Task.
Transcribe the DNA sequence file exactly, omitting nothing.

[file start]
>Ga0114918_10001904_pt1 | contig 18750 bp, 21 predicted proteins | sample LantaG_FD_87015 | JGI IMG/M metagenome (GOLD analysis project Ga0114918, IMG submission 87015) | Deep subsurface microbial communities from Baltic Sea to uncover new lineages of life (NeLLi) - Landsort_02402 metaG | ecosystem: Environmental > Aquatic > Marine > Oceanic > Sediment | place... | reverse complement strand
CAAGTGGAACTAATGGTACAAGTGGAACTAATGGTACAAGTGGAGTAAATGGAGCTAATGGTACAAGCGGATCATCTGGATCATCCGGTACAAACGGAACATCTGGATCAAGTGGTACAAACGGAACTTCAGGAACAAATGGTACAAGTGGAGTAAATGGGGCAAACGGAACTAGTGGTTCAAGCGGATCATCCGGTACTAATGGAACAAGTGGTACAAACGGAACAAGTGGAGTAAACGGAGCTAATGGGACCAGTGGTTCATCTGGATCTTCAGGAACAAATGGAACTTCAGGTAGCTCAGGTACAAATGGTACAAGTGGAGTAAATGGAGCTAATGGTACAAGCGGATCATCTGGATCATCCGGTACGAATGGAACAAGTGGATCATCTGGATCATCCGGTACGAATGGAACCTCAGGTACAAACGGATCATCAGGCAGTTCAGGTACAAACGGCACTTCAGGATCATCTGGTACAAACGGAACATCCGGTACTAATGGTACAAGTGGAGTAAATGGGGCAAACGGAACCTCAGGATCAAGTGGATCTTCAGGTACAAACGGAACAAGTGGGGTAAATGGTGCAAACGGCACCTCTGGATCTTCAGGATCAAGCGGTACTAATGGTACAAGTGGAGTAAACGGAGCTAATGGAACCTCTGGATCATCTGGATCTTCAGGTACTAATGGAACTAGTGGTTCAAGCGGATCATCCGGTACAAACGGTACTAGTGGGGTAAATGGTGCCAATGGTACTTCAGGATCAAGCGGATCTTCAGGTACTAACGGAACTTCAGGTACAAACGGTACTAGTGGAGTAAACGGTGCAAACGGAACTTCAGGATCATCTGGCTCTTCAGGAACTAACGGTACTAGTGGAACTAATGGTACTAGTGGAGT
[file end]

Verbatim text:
>Ga0114918_10001904_pt1 | contig 18750 bp, 21 predicted proteins | sample LantaG_FD_87015 | JGI IMG/M metagenome (GOLD analysis project Ga0114918, IMG submission 87015) | Deep subsurface microbial communities from Baltic Sea to uncover new lineages of life (NeLLi) - Landsort_02402 metaG | ecosystem: Environmental > Aquatic > Marine > Oceanic > Sediment | place... | reverse complement strand
CAAGTGGAACTAATGGTACAAGTGGAACTAATGGTACAAGTGGAGTAAATGGAGCTAATGGTACAAGCGGATCATCTGGATCATCCGGTACAAACGGAACATCTGGATCAAGTGGTACAAACGGAACTTCAGGAACAAATGGTACAAGTGGAGTAAATGGGGCAAACGGAACTAGTGGTTCAAGCGGATCATCCGGTACTAATGGAACAAGTGGTACAAACGGAACAAGTGGAGTAAACGGAGCTAATGGGACCAGTGGTTCATCTGGATCTTCAGGAACAAATGGAACTTCAGGTAGCTCAGGTACAAATGGTACAAGTGGAGTAAATGGAGCTAATGGTACAAGCGGATCATCTGGATCATCCGGTACGAATGGAACAAGTGGATCATCTGGATCATCCGGTACGAATGGAACCTCAGGTACAAACGGATCATCAGGCAGTTCAGGTACAAACGGCACTTCAGGATCATCTGGTACAAACGGAACATCCGGTACTAATGGTACAAGTGGAGTAAATGGGGCAAACGGAACCTCAGGATCAAGTGGATCTTCAGGTACAAACGGAACAAGTGGGGTAAATGGTGCAAACGGCACCTCTGGATCTTCAGGATCAAGCGGTACTAATGGTACAAGTGGAGTAAACGGAGCTAATGGAACCTCTGGATCATCTGGATCTTCAGGTACTAATGGAACTAGTGGTTCAAGCGGATCATCCGGTACAAACGGTACTAGTGGGGTAAATGGTGCCAATGGTACTTCAGGATCAAGCGGATCTTCAGGTACTAACGGAACTTCAGGTACAAACGGTACTAGTGGAGTAAACGGTGCAAACGGAACTTCAGGATCATCTGGCTCTTCAGGAACTAACGGTACTAGTGGAACTAATGGTACTAGTGGAGT